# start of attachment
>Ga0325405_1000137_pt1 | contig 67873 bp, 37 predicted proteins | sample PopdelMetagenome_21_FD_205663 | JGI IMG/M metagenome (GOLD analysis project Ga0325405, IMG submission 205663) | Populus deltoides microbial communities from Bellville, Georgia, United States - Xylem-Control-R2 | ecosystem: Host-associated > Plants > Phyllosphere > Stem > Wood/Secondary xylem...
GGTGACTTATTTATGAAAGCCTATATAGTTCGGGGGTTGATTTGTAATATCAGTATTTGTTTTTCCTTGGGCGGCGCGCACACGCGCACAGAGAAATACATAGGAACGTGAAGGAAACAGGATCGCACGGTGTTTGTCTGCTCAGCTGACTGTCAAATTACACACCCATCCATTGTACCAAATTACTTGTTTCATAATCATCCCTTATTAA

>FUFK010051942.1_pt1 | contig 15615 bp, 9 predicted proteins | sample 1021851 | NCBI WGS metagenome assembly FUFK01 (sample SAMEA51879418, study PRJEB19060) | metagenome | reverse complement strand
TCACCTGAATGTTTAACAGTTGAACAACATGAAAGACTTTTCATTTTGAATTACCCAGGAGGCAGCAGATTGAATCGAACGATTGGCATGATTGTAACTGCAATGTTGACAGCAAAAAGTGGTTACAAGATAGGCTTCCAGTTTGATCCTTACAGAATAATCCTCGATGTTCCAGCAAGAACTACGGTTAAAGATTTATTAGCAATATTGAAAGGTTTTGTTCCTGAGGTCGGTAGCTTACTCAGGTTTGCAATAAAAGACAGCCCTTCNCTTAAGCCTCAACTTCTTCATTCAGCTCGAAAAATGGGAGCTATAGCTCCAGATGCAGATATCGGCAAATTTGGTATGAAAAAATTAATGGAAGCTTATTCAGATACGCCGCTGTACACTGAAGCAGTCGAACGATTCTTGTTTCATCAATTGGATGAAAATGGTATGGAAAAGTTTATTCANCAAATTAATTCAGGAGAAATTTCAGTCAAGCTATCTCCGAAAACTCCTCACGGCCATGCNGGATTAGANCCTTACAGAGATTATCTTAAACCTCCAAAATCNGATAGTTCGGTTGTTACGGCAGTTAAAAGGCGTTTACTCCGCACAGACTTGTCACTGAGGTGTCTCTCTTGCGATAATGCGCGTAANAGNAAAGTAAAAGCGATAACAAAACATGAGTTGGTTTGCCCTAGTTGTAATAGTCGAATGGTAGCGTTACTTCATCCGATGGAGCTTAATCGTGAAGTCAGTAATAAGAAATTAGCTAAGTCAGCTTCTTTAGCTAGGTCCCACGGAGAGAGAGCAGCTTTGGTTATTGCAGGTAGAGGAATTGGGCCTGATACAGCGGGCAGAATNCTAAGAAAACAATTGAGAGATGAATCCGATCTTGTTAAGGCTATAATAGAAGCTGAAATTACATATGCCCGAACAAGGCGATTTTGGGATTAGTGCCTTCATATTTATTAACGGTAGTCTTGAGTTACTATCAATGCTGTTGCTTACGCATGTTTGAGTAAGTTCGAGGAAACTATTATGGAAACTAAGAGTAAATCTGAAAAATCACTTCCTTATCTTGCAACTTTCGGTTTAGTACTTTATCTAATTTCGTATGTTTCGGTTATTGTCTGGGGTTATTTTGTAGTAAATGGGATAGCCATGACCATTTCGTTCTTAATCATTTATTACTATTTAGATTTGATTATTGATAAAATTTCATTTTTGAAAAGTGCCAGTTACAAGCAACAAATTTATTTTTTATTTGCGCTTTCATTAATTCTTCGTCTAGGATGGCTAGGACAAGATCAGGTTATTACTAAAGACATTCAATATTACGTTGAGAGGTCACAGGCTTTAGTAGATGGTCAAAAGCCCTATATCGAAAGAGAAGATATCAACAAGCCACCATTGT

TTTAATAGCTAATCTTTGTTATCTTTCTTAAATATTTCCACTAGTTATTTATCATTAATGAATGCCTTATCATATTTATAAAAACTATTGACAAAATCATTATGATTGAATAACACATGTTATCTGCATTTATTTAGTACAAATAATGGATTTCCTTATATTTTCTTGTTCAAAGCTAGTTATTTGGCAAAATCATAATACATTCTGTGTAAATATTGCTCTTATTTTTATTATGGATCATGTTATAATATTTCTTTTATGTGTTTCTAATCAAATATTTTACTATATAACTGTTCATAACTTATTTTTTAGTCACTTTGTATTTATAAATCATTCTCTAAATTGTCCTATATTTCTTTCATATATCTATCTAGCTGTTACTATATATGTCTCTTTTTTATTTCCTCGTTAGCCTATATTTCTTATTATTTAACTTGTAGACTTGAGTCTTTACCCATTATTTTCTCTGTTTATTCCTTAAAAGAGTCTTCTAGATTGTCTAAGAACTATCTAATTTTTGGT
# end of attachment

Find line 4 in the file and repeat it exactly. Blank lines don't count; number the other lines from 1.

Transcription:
TCACCTGAATGTTTAACAGTTGAACAACATGAAAGACTTTTCATTTTGAATTACCCAGGAGGCAGCAGATTGAATCGAACGATTGGCATGATTGTAACTGCAATGTTGACAGCAAAAAGTGGTTACAAGATAGGCTTCCAGTTTGATCCTTACAGAATAATCCTCGATGTTCCAGCAAGAACTACGGTTAAAGATTTATTAGCAATATTGAAAGGTTTTGTTCCTGAGGTCGGTAGCTTACTCAGGTTTGCAATAAAAGACAGCCCTTCNCTTAAGCCTCAACTTCTTCATTCAGCTCGAAAAATGGGAGCTATAGCTCCAGATGCAGATATCGGCAAATTTGGTATGAAAAAATTAATGGAAGCTTATTCAGATACGCCGCTGTACACTGAAGCAGTCGAACGATTCTTGTTTCATCAATTGGATGAAAATGGTATGGAAAAGTTTATTCANCAAATTAATTCAGGAGAAATTTCAGTCAAGCTATCTCCGAAAACTCCTCACGGCCATGCNGGATTAGANCCTTACAGAGATTATCTTAAACCTCCAAAATCNGATAGTTCGGTTGTTACGGCAGTTAAAAGGCGTTTACTCCGCACAGACTTGTCACTGAGGTGTCTCTCTTGCGATAATGCGCGTAANAGNAAAGTAAAAGCGATAACAAAACATGAGTTGGTTTGCCCTAGTTGTAATAGTCGAATGGTAGCGTTACTTCATCCGATGGAGCTTAATCGTGAAGTCAGTAATAAGAAATTAGCTAAGTCAGCTTCTTTAGCTAGGTCCCACGGAGAGAGAGCAGCTTTGGTTATTGCAGGTAGAGGAATTGGGCCTGATACAGCGGGCAGAATNCTAAGAAAACAATTGAGAGATGAATCCGATCTTGTTAAGGCTATAATAGAAGCTGAAATTACATATGCCCGAACAAGGCGATTTTGGGATTAGTGCCTTCATATTTATTAACGGTAGTCTTGAGTTACTATCAATGCTGTTGCTTACGCATGTTTGAGTAAGTTCGAGGAAACTATTATGGAAACTAAGAGTAAATCTGAAAAATCACTTCCTTATCTTGCAACTTTCGGTTTAGTACTTTATCTAATTTCGTATGTTTCGGTTATTGTCTGGGGTTATTTTGTAGTAAATGGGATAGCCATGACCATTTCGTTCTTAATCATTTATTACTATTTAGATTTGATTATTGATAAAATTTCATTTTTGAAAAGTGCCAGTTACAAGCAACAAATTTATTTTTTATTTGCGCTTTCATTAATTCTTCGTCTAGGATGGCTAGGACAAGATCAGGTTATTACTAAAGACATTCAATATTACGTTGAGAGGTCACAGGCTTTAGTAGATGGTCAAAAGCCCTATATCGAAAGAGAAGATATCAACAAGCCACCATTGT